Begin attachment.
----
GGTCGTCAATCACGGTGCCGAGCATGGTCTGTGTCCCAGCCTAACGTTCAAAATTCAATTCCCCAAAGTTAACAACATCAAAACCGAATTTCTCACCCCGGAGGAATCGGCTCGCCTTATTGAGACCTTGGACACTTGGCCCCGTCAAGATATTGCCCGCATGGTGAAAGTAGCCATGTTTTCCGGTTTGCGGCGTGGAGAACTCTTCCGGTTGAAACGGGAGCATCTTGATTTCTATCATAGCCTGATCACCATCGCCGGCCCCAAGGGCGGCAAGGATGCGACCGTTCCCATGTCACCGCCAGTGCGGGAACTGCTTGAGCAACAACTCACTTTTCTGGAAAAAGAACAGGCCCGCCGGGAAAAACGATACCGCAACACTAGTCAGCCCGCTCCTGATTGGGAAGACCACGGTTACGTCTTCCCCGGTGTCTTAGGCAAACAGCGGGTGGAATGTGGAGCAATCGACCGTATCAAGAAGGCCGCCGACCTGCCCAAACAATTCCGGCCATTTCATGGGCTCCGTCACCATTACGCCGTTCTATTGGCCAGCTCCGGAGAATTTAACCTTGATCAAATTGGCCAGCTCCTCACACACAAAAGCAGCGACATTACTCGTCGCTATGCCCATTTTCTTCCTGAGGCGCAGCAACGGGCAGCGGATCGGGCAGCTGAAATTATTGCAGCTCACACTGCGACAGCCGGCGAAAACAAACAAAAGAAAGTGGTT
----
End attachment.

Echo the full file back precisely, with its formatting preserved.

GGTCGTCAATCACGGTGCCGAGCATGGTCTGTGTCCCAGCCTAACGTTCAAAATTCAATTCCCCAAAGTTAACAACATCAAAACCGAATTTCTCACCCCGGAGGAATCGGCTCGCCTTATTGAGACCTTGGACACTTGGCCCCGTCAAGATATTGCCCGCATGGTGAAAGTAGCCATGTTTTCCGGTTTGCGGCGTGGAGAACTCTTCCGGTTGAAACGGGAGCATCTTGATTTCTATCATAGCCTGATCACCATCGCCGGCCCCAAGGGCGGCAAGGATGCGACCGTTCCCATGTCACCGCCAGTGCGGGAACTGCTTGAGCAACAACTCACTTTTCTGGAAAAAGAACAGGCCCGCCGGGAAAAACGATACCGCAACACTAGTCAGCCCGCTCCTGATTGGGAAGACCACGGTTACGTCTTCCCCGGTGTCTTAGGCAAACAGCGGGTGGAATGTGGAGCAATCGACCGTATCAAGAAGGCCGCCGACCTGCCCAAACAATTCCGGCCATTTCATGGGCTCCGTCACCATTACGCCGTTCTATTGGCCAGCTCCGGAGAATTTAACCTTGATCAAATTGGCCAGCTCCTCACACACAAAAGCAGCGACATTACTCGTCGCTATGCCCATTTTCTTCCTGAGGCGCAGCAACGGGCAGCGGATCGGGCAGCTGAAATTATTGCAGCTCACACTGCGACAGCCGGCGAAAACAAACAAAAGAAAGTGGTT